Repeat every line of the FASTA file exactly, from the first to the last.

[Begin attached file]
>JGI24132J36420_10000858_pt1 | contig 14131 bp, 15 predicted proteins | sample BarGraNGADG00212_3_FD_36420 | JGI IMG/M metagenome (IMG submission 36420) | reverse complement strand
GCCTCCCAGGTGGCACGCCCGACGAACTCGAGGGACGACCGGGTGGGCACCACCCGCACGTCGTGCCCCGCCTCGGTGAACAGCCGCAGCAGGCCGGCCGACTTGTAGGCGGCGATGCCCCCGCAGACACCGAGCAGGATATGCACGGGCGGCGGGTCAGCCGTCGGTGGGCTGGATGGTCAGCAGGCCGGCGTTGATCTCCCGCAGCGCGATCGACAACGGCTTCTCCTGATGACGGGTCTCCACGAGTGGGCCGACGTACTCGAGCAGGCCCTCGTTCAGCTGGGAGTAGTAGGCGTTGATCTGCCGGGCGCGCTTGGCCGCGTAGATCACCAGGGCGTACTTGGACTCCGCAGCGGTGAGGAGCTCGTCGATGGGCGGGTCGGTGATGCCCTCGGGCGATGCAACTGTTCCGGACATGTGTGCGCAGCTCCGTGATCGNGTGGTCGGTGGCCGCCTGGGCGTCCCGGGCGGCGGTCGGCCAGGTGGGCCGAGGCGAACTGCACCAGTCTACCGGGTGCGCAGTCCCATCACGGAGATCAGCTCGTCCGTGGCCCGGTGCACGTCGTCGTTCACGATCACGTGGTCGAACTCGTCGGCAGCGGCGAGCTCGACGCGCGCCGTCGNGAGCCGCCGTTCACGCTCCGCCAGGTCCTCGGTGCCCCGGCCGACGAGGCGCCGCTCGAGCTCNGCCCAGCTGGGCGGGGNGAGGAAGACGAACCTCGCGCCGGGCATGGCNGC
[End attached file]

>JGI24132J36420_10000858_pt1 | contig 14131 bp, 15 predicted proteins | sample BarGraNGADG00212_3_FD_36420 | JGI IMG/M metagenome (IMG submission 36420) | reverse complement strand
GCCTCCCAGGTGGCACGCCCGACGAACTCGAGGGACGACCGGGTGGGCACCACCCGCACGTCGTGCCCCGCCTCGGTGAACAGCCGCAGCAGGCCGGCCGACTTGTAGGCGGCGATGCCCCCGCAGACACCGAGCAGGATATGCACGGGCGGCGGGTCAGCCGTCGGTGGGCTGGATGGTCAGCAGGCCGGCGTTGATCTCCCGCAGCGCGATCGACAACGGCTTCTCCTGATGACGGGTCTCCACGAGTGGGCCGACGTACTCGAGCAGGCCCTCGTTCAGCTGGGAGTAGTAGGCGTTGATCTGCCGGGCGCGCTTGGCCGCGTAGATCACCAGGGCGTACTTGGACTCCGCAGCGGTGAGGAGCTCGTCGATGGGCGGGTCGGTGATGCCCTCGGGCGATGCAACTGTTCCGGACATGTGTGCGCAGCTCCGTGATCGNGTGGTCGGTGGCCGCCTGGGCGTCCCGGGCGGCGGTCGGCCAGGTGGGCCGAGGCGAACTGCACCAGTCTACCGGGTGCGCAGTCCCATCACGGAGATCAGCTCGTCCGTGGCCCGGTGCACGTCGTCGTTCACGATCACGTGGTCGAACTCGTCGGCAGCGGCGAGCTCGACGCGCGCCGTCGNGAGCCGCCGTTCACGCTCCGCCAGGTCCTCGGTGCCCCGGCCGACGAGGCGCCGCTCGAGCTCNGCCCAGCTGGGCGGGGNGAGGAAGACGAACCTCGCGCCGGGCATGGCNGC